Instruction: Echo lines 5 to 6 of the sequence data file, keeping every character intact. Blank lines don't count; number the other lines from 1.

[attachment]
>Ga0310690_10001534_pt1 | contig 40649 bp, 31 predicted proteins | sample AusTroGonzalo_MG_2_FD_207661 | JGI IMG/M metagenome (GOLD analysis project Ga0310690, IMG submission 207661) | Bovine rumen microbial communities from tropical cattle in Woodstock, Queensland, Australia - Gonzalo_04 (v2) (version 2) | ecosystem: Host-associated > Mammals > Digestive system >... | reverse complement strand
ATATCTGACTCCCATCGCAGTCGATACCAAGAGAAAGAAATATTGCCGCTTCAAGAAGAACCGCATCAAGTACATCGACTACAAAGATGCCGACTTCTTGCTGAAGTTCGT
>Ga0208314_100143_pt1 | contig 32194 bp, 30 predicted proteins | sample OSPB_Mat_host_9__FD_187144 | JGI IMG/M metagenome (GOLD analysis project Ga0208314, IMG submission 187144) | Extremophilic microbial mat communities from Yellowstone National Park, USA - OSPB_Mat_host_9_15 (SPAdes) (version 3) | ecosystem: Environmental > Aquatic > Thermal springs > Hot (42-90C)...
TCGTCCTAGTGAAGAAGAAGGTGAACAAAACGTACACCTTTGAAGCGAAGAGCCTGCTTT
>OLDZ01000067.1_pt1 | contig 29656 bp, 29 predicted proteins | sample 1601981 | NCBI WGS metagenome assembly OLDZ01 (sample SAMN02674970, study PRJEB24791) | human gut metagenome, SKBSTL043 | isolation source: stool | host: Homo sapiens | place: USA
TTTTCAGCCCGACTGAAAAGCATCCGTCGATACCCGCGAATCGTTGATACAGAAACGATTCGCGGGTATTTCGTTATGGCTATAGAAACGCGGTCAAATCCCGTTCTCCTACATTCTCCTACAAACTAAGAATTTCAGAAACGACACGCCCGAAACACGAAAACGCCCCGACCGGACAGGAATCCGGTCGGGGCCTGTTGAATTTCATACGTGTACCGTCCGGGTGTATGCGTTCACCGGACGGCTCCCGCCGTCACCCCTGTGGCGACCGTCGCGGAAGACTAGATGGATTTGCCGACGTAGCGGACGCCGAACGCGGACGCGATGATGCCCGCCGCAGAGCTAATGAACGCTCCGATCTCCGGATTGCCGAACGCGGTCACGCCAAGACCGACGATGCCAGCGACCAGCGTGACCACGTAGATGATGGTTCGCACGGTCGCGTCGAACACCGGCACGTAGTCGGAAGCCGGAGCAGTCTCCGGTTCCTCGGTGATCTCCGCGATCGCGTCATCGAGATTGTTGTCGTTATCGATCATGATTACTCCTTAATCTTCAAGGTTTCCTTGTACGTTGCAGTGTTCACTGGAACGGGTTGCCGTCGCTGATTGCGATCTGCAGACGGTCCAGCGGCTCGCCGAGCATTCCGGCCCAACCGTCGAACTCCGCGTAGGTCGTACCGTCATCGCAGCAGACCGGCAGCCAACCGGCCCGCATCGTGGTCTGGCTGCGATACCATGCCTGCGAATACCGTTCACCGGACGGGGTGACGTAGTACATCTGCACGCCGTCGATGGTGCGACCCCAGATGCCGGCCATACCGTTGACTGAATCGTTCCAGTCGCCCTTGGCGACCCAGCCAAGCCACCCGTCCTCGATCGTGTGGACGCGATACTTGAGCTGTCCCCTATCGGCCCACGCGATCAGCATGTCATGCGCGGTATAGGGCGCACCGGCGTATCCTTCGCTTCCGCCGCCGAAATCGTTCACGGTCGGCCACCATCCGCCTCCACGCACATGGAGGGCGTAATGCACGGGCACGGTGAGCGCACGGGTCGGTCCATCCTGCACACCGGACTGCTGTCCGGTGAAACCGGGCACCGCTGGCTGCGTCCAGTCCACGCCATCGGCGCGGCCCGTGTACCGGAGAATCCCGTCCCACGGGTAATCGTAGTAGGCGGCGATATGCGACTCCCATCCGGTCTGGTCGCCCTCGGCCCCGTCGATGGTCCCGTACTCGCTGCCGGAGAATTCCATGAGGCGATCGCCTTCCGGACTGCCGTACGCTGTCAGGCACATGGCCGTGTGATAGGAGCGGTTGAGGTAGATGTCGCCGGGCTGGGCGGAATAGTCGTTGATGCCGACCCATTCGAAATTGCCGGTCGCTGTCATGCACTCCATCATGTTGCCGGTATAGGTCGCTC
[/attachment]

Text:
>OLDZ01000067.1_pt1 | contig 29656 bp, 29 predicted proteins | sample 1601981 | NCBI WGS metagenome assembly OLDZ01 (sample SAMN02674970, study PRJEB24791) | human gut metagenome, SKBSTL043 | isolation source: stool | host: Homo sapiens | place: USA
TTTTCAGCCCGACTGAAAAGCATCCGTCGATACCCGCGAATCGTTGATACAGAAACGATTCGCGGGTATTTCGTTATGGCTATAGAAACGCGGTCAAATCCCGTTCTCCTACATTCTCCTACAAACTAAGAATTTCAGAAACGACACGCCCGAAACACGAAAACGCCCCGACCGGACAGGAATCCGGTCGGGGCCTGTTGAATTTCATACGTGTACCGTCCGGGTGTATGCGTTCACCGGACGGCTCCCGCCGTCACCCCTGTGGCGACCGTCGCGGAAGACTAGATGGATTTGCCGACGTAGCGGACGCCGAACGCGGACGCGATGATGCCCGCCGCAGAGCTAATGAACGCTCCGATCTCCGGATTGCCGAACGCGGTCACGCCAAGACCGACGATGCCAGCGACCAGCGTGACCACGTAGATGATGGTTCGCACGGTCGCGTCGAACACCGGCACGTAGTCGGAAGCCGGAGCAGTCTCCGGTTCCTCGGTGATCTCCGCGATCGCGTCATCGAGATTGTTGTCGTTATCGATCATGATTACTCCTTAATCTTCAAGGTTTCCTTGTACGTTGCAGTGTTCACTGGAACGGGTTGCCGTCGCTGATTGCGATCTGCAGACGGTCCAGCGGCTCGCCGAGCATTCCGGCCCAACCGTCGAACTCCGCGTAGGTCGTACCGTCATCGCAGCAGACCGGCAGCCAACCGGCCCGCATCGTGGTCTGGCTGCGATACCATGCCTGCGAATACCGTTCACCGGACGGGGTGACGTAGTACATCTGCACGCCGTCGATGGTGCGACCCCAGATGCCGGCCATACCGTTGACTGAATCGTTCCAGTCGCCCTTGGCGACCCAGCCAAGCCACCCGTCCTCGATCGTGTGGACGCGATACTTGAGCTGTCCCCTATCGGCCCACGCGATCAGCATGTCATGCGCGGTATAGGGCGCACCGGCGTATCCTTCGCTTCCGCCGCCGAAATCGTTCACGGTCGGCCACCATCCGCCTCCACGCACATGGAGGGCGTAATGCACGGGCACGGTGAGCGCACGGGTCGGTCCATCCTGCACACCGGACTGCTGTCCGGTGAAACCGGGCACCGCTGGCTGCGTCCAGTCCACGCCATCGGCGCGGCCCGTGTACCGGAGAATCCCGTCCCACGGGTAATCGTAGTAGGCGGCGATATGCGACTCCCATCCGGTCTGGTCGCCCTCGGCCCCGTCGATGGTCCCGTACTCGCTGCCGGAGAATTCCATGAGGCGATCGCCTTCCGGACTGCCGTACGCTGTCAGGCACATGGCCGTGTGATAGGAGCGGTTGAGGTAGATGTCGCCGGGCTGGGCGGAATAGTCGTTGATGCCGACCCATTCGAAATTGCCGGTCGCTGTCATGCACTCCATCATGTTGCCGGTATAGGTCGCTC